After spending countless hours to complete a new web project for your client, your PHPs are lined up and FileZilla is ready for action. The most shocking moment would be finding your client’s ISP offers only a low-end File Manager. Oh boy! just WordPress 3.1.0 alone equals to 82 folders and 835 files nowadays.
How about a reverse FTP transfer process and have the web server come to you for the files? We found some scripts from the Binary Taskforce web team development toolbox that may help. Read on…
A Typical FTP transfer can be described as follows:
A hosting (Web Server) is equipped with a running FTP service. When a FTP client (Workstation, You) connects to the FTP server and upon successful authentication, new files (i.e. Web content) are uploaded to the server. Once upload is finished, the client disconnects and FTP process is ended.
A Reverse FTP transfer is slightly different:
Since there is no running FTP server on the host (Web Server), we need to utilize the PHP scripting language’s FTP function to initiate the transfer of files. The (Workstation, You) now needs FTP server to serve the content you wanted to upload. Calling the PHP script will cause the host (Web Server) to establish a FTP connection and get the files from you. Once it has everything, Web Server disconnects and process is ended.
How is it done?
There are prerequisites in order to get this to work. First, your ISP host (Web Server) must support PHP scripting language and its FTP extension is enabled. You can confirm yours by using phpinfo(). Your local workstation needs FTP server, this can be easily achieved by installing FileZilla FTP server software.
Step 1 – Prepare the manifest
On your local workstation, assuming you have all files ready in a folder. We will run the manifest.php script against this folder, upon completion you will find two files, named Directories.txt and Files.txt respectively.
$ManifestFileOutput = "Files.txt"; //Manifest Output for files $ManifestDirectoryOutput = "Directories.txt"; //Manifest Output for directories $SourceFolder = "wordpress"; //Folder to be scanned $RunMode = 1; //RunMode, 0=Dry run 1=Live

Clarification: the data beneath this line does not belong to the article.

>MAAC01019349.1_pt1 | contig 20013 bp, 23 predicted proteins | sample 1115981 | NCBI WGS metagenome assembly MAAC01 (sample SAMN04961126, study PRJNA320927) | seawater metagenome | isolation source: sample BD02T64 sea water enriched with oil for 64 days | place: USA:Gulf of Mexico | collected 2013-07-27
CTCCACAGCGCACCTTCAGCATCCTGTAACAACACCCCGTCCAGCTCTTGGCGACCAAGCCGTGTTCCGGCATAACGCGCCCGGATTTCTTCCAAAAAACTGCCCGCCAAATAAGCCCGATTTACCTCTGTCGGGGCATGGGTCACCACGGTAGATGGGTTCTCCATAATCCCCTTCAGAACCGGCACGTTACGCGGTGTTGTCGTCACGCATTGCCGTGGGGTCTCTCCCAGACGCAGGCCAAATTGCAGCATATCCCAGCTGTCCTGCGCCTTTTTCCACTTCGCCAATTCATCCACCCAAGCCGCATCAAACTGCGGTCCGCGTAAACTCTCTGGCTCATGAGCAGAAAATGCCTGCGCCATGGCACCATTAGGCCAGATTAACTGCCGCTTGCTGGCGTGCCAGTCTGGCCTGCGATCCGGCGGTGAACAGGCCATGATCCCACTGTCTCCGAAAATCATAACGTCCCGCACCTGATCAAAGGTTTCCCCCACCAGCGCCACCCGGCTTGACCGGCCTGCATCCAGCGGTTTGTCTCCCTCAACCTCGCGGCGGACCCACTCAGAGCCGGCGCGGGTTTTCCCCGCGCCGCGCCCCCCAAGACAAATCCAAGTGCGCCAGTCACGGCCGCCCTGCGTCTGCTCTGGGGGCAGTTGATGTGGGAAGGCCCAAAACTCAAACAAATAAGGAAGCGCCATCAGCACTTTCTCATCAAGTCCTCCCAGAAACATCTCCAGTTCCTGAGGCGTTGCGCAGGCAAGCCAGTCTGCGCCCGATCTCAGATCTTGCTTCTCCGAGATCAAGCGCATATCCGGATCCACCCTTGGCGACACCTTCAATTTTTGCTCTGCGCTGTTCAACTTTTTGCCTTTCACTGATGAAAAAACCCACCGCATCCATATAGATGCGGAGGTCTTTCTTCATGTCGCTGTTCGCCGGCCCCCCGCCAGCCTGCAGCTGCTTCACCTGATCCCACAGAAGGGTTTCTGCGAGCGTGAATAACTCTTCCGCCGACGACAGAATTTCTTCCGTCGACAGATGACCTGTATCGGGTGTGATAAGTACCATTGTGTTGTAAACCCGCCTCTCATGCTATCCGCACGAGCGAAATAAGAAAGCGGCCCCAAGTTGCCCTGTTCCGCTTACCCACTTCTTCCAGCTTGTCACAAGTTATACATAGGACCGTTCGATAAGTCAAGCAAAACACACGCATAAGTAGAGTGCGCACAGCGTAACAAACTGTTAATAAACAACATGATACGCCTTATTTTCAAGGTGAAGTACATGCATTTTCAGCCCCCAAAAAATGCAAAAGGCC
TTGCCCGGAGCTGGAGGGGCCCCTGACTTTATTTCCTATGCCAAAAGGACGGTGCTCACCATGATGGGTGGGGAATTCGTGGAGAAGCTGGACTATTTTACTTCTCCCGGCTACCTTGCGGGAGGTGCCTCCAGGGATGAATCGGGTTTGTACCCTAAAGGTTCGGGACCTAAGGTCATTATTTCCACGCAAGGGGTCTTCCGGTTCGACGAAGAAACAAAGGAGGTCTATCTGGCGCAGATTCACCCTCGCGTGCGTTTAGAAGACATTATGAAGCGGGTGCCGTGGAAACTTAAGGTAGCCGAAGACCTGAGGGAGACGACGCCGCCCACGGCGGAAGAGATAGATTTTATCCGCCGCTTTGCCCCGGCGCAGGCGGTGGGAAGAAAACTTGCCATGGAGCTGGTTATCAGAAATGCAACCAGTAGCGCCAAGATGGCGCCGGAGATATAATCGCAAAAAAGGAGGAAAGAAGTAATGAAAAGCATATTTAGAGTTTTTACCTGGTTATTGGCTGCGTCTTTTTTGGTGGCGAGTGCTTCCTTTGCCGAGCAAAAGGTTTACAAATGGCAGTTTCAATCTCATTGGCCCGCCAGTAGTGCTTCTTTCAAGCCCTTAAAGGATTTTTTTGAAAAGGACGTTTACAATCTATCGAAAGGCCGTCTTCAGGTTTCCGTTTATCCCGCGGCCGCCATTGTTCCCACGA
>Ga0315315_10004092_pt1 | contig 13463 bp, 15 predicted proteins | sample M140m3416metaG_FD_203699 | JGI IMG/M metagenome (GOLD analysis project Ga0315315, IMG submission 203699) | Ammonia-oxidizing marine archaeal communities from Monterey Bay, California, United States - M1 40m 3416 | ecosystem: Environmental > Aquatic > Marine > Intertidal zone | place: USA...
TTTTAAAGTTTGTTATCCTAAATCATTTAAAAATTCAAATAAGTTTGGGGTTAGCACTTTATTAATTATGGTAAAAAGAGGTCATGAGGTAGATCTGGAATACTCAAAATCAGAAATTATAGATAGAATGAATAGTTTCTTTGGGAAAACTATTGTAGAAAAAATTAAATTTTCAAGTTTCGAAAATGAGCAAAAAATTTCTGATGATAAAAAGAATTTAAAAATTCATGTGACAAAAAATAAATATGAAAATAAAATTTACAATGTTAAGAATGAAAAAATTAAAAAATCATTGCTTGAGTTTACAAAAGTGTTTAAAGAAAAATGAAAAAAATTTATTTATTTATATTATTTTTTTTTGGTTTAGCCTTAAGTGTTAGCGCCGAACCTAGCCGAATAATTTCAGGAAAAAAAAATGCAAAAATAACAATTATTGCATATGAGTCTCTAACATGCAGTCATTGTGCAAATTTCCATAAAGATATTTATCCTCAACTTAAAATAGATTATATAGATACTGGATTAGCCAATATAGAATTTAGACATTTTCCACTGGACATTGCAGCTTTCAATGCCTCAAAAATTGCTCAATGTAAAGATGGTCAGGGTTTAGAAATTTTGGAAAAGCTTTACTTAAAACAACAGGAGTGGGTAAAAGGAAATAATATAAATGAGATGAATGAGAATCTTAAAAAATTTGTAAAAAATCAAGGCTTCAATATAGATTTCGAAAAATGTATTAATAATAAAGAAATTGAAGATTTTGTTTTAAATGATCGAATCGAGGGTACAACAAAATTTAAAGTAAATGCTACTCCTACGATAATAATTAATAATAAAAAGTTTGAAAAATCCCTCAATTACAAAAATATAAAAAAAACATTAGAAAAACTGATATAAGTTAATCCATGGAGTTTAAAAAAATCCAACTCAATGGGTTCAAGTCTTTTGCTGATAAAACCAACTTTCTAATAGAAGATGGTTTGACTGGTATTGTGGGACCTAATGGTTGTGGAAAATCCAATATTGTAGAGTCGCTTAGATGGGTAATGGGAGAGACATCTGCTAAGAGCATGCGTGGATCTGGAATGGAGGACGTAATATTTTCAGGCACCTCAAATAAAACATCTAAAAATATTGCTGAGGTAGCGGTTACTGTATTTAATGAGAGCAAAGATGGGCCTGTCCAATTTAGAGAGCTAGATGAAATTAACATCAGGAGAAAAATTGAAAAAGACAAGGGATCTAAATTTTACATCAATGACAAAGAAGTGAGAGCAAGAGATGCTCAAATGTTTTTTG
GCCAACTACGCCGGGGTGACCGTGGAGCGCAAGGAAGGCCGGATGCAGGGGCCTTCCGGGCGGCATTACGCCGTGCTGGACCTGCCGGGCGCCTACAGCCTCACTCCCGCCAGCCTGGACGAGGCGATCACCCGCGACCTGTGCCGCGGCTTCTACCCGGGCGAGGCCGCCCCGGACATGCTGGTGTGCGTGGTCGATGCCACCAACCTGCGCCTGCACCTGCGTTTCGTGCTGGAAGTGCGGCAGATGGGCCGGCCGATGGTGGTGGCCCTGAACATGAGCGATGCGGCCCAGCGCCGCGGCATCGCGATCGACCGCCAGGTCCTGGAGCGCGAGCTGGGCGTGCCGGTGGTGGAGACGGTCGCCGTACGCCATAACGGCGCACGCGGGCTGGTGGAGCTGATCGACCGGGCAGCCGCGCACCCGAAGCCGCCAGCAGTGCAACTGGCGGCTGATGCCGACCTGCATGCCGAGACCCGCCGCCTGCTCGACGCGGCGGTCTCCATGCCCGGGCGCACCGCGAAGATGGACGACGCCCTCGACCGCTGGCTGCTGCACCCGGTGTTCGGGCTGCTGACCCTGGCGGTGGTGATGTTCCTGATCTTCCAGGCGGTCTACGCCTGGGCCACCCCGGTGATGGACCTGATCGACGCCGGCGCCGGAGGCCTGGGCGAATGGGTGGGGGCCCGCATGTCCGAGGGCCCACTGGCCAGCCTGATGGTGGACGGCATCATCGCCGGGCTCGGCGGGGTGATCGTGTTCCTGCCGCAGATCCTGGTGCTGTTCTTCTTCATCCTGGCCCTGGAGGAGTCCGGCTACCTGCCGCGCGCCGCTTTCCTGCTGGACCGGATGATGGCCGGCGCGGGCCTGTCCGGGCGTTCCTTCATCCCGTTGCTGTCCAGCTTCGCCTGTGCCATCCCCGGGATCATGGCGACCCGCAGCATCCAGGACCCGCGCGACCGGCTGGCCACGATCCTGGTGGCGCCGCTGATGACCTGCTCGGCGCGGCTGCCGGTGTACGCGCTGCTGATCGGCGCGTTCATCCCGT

Step 2 – Upload Manifests and Scripts on to web server
Use the file management tool provided by your ISP to upload the two files (Directories.txt and Files.txt) along with two scripts (setupdir.php and setupfile.php) to the root folder of your webserver.
Step 3 – Calling setupdir.php and setupfile.php from browser
With four files uploaded to your webserver. First call setupdir.php (i.e. http://www.example.com/setupdir.php), it reads the directories.txt file and create the folder structure specified.
$SourceFile = "Directories.txt"; // The script will look for this file $SecuritySettings = 0755; //File Permission given to newly created directory $RunMode = 1; // RunMode, 0=Dry run vs. 1=Live Run
Next, configure and call setupfile.php (i.e. http://www.example.com/setupfile.php), this is where the reverse FTP process begins. The script reads files.txt, establishes FTP connection to your local workstation, retrieves the needed files and stores them in the respective locations.
$ftp_server = "local.example.com"; // Local Workstation address $ftp_user_name = "user"; // FTP user name $ftp_user_pass = "password"; // FTP user password $SecuritySettings = 0644; // File Permission after transferred $RunMode = 1; // RunMode, 0=Dry run vs. 1=Live Run
Easy as 1-2-3
Download the files
All of them in a zip [ReverseFTP.zip]
MD5 Checksum: 8e2d71bae105d89d00a1da3578c461c8
Size: 8440 bytes
Feel free to modify the script to your needs, hope this article will help out some DIY newbie developers and webmasters. Don’t hesitate to comment and provide your feedback.
Enjoy, Team BTF